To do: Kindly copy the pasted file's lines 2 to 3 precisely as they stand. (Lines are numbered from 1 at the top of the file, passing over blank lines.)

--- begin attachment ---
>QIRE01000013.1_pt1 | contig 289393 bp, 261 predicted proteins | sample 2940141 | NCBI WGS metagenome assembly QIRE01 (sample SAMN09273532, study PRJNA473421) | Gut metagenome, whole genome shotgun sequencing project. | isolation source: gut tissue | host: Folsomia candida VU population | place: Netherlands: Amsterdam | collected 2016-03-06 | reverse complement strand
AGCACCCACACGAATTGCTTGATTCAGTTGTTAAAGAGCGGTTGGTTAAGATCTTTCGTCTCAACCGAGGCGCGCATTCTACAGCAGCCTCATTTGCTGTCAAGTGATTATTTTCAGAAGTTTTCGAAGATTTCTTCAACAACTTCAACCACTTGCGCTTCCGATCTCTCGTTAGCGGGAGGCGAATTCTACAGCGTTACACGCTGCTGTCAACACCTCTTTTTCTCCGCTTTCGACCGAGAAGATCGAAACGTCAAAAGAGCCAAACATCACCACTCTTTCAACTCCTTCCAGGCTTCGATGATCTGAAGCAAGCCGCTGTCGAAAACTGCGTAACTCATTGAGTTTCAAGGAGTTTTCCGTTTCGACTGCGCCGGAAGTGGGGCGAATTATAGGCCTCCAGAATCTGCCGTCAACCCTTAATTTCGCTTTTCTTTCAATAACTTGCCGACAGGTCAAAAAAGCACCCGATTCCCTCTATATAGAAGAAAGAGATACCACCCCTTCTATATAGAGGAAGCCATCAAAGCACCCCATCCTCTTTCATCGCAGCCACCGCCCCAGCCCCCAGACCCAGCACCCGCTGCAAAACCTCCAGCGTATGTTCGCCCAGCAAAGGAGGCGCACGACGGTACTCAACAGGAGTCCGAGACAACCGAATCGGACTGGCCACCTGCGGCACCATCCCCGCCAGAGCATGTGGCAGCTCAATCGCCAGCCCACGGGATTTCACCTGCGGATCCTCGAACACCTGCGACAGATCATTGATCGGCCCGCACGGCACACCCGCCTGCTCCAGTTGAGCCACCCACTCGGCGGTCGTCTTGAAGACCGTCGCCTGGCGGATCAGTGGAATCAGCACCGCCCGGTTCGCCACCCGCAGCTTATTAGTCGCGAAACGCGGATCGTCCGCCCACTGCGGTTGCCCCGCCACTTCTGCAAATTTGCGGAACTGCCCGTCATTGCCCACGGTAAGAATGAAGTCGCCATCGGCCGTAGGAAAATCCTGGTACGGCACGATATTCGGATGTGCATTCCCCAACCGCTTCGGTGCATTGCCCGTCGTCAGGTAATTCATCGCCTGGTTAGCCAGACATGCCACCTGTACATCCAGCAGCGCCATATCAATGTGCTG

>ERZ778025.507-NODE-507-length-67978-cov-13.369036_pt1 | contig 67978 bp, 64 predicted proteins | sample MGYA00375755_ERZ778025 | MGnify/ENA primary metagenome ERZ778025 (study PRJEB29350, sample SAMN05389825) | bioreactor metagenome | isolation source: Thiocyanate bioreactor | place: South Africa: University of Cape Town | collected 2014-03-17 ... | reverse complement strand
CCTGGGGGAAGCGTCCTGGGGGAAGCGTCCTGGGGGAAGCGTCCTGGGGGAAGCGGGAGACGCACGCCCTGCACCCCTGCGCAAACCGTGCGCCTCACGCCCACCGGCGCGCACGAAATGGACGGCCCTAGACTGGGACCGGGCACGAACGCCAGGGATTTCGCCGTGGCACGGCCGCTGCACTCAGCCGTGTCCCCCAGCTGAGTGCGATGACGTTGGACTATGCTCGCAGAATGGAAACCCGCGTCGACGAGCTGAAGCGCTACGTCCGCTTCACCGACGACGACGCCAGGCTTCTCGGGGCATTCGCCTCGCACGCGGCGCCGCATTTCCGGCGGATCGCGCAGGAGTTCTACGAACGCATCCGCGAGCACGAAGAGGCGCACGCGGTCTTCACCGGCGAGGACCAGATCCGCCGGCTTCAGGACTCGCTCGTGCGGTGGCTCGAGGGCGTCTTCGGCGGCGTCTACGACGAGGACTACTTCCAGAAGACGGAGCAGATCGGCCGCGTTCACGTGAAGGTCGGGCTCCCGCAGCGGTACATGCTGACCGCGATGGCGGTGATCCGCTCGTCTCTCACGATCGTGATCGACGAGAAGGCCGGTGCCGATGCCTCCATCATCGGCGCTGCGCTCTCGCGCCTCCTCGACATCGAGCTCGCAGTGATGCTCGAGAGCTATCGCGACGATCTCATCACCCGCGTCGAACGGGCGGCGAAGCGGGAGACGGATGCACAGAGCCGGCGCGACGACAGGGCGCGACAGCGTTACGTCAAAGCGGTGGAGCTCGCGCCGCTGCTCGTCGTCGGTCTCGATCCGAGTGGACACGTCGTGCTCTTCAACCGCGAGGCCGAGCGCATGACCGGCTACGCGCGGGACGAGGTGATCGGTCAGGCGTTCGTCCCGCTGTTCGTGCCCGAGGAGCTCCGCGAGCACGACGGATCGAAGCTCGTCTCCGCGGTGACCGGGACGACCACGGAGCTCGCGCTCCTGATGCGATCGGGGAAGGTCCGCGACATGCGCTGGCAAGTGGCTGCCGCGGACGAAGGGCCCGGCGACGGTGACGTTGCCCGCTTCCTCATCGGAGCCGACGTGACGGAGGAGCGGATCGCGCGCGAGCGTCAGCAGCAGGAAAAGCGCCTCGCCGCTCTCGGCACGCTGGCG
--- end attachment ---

AGCACCCACACGAATTGCTTGATTCAGTTGTTAAAGAGCGGTTGGTTAAGATCTTTCGTCTCAACCGAGGCGCGCATTCTACAGCAGCCTCATTTGCTGTCAAGTGATTATTTTCAGAAGTTTTCGAAGATTTCTTCAACAACTTCAACCACTTGCGCTTCCGATCTCTCGTTAGCGGGAGGCGAATTCTACAGCGTTACACGCTGCTGTCAACACCTCTTTTTCTCCGCTTTCGACCGAGAAGATCGAAACGTCAAAAGAGCCAAACATCACCACTCTTTCAACTCCTTCCAGGCTTCGATGATCTGAAGCAAGCCGCTGTCGAAAACTGCGTAACTCATTGAGTTTCAAGGAGTTTTCCGTTTCGACTGCGCCGGAAGTGGGGCGAATTATAGGCCTCCAGAATCTGCCGTCAACCCTTAATTTCGCTTTTCTTTCAATAACTTGCCGACAGGTCAAAAAAGCACCCGATTCCCTCTATATAGAAGAAAGAGATACCACCCCTTCTATATAGAGGAAGCCATCAAAGCACCCCATCCTCTTTCATCGCAGCCACCGCCCCAGCCCCCAGACCCAGCACCCGCTGCAAAACCTCCAGCGTATGTTCGCCCAGCAAAGGAGGCGCACGACGGTACTCAACAGGAGTCCGAGACAACCGAATCGGACTGGCCACCTGCGGCACCATCCCCGCCAGAGCATGTGGCAGCTCAATCGCCAGCCCACGGGATTTCACCTGCGGATCCTCGAACACCTGCGACAGATCATTGATCGGCCCGCACGGCACACCCGCCTGCTCCAGTTGAGCCACCCACTCGGCGGTCGTCTTGAAGACCGTCGCCTGGCGGATCAGTGGAATCAGCACCGCCCGGTTCGCCACCCGCAGCTTATTAGTCGCGAAACGCGGATCGTCCGCCCACTGCGGTTGCCCCGCCACTTCTGCAAATTTGCGGAACTGCCCGTCATTGCCCACGGTAAGAATGAAGTCGCCATCGGCCGTAGGAAAATCCTGGTACGGCACGATATTCGGATGTGCATTCCCCAACCGCTTCGGTGCATTGCCCGTCGTCAGGTAATTCATCGCCTGGTTAGCCAGACATGCCACCTGTACATCCAGCAGCGCCATATCAATGTGCTG

>ERZ778025.507-NODE-507-length-67978-cov-13.369036_pt1 | contig 67978 bp, 64 predicted proteins | sample MGYA00375755_ERZ778025 | MGnify/ENA primary metagenome ERZ778025 (study PRJEB29350, sample SAMN05389825) | bioreactor metagenome | isolation source: Thiocyanate bioreactor | place: South Africa: University of Cape Town | collected 2014-03-17 ... | reverse complement strand